Overcoming 6 Common Objections of European Customers

In our years of working with Exporters into the European market we have found there are six common objections a European Customer will express to a small innovative business. The purpose of this blog is to share some common strategies we recommend to overcome the objections when buying a new product from a new player in the market and win the deal. These six common sales objections are:

  • No Budget Available for a New Purchase
  • New Means Risk
  • It’s Hard to Change
  • Dealing with a Small Business Means Risk
  • An Overseas Player Won’t Provide Good Local Support
  • No Major Value Added from your Product compared to Others

No Budget Available for a New Purchase

Budget is an objection, there may simply be no budget for a new investment. If you want to sell your product or service, it’s important to be able to justify this unplanned cost. While a motivated buyer will often explain to you what they need to make the purchase happen. It is important that you as the seller can highlight the return on investment and breakeven point for this new purchase. Ensure you have two scenarios that you can put to them

Scenario one – they do not purchase from you. Consider the overall expense of the existing solution they have such as maintenance, upgrades, and servicing costs. Of course, you need to gather as much information as you can on their existing expenses to provide a plausible scenario. You might also draw attention to the number of employees and their salaries who work on the existing solution. 

If there is a potential risk they are exposed to by not purchasing you could show the cost of this. In the medical industry, for instance, if your solution improves patient care and lowers the cost of medical errors, you may also factor in the potential cost of being sued in the event of a medical error.

Scenario two – you show them the benefits of having your solution including costs of migration, training and installation. If they can expect an increase in revenue or some savings after a period of time, make sure the period of comparison between scenario one and two gives you enough time to show that.

Your solution may decrease running costs, or remove a risk decreasing insurance policy costs so ensure you have this added into your scenario.

It’s also important that you clearly explain why these benefits are important to ensure the customer doen’t see them as minor perks rather than true differences worth considering when making their purchasing decisions!

New Means Risk

It’s a significant barrier, and it’s common when entering a new market. Purchasing something new from an unknown player in the market is perceived as risky. If something goes wrong, a buyer’s biggest nightmare is having fingers pointed at them. They are afraid of being accused of not thoroughly evaluating a potential supplier’s credentials.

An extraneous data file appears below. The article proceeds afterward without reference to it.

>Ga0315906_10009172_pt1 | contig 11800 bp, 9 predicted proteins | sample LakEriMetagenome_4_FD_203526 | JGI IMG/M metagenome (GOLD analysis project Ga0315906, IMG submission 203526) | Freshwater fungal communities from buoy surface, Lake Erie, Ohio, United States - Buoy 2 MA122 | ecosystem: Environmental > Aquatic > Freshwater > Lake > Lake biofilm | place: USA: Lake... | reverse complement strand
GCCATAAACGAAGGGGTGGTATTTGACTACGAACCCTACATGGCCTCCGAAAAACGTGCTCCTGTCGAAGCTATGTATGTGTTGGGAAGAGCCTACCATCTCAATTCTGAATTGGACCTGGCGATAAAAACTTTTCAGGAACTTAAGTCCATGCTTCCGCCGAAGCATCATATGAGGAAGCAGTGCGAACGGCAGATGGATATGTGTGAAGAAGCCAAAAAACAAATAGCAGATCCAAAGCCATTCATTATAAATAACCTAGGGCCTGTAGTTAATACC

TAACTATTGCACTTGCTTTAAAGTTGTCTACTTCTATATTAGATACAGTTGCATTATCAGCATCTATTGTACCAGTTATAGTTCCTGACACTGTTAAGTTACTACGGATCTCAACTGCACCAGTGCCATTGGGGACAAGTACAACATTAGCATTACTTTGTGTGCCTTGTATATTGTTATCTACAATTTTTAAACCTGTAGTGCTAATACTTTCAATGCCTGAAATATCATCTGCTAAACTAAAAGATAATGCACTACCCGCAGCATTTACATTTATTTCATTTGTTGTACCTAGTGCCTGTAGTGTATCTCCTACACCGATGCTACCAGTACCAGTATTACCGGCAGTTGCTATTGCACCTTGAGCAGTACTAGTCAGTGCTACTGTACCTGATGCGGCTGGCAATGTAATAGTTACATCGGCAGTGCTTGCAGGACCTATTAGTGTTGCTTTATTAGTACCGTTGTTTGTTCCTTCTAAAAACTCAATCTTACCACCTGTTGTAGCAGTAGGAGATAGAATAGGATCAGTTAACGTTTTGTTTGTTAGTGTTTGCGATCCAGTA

To address this issue, you must reassure your prospective European customers by showing your credentials of others in the industry who have used your business without issue. This will lower the perceived risk in the eyes of your prospective European consumers.

An Australian client developed a series of case studies based on their Australian clients within the industries we were targeting in Europe. This went a long way, to ensuring the European clients could see it was in fact, low risk to try this Australian product. The premise being if large Australian companies in the same industry as them had adopted this product on a large scale

then it had to be worthwhile and reputable.

It’s Hard to Change

Change is often hard and not just in the European market. Customers are often reluctant to change, and may need to be convinced that it will meet their needs. The best way to show them the benefits of changing is not just through words, but also through data-driven analysis. Here are some techniques you can do:

Contractual change

With a contractual change you need to show how you can smooth the way for your prospective customers to switch their buying from their current supplier to your product. What barriers can you remove? A great example is that you may have recently received a call from an electricity provider. Some of them offer to arrange the transfer of your service without requiring you to contact your existing energy supplier. It’s pretty clever; they’re attempting to reduce the administrative burden of moving to a new electricity provider. They make it easy for you to change. What solutions can your business come up with?


This is a big objection in the information technology sector. Consider a hospital that wants to purchase new software for managing patient records. The hospital’s biggest fear would be anything going wrong, such as losing patient data. So, of course, you want to transition simply and safely. Show how simple it will be to transition to your system. You will also emphasise your prior expertise with effective, secure, and zero-downtime migrations.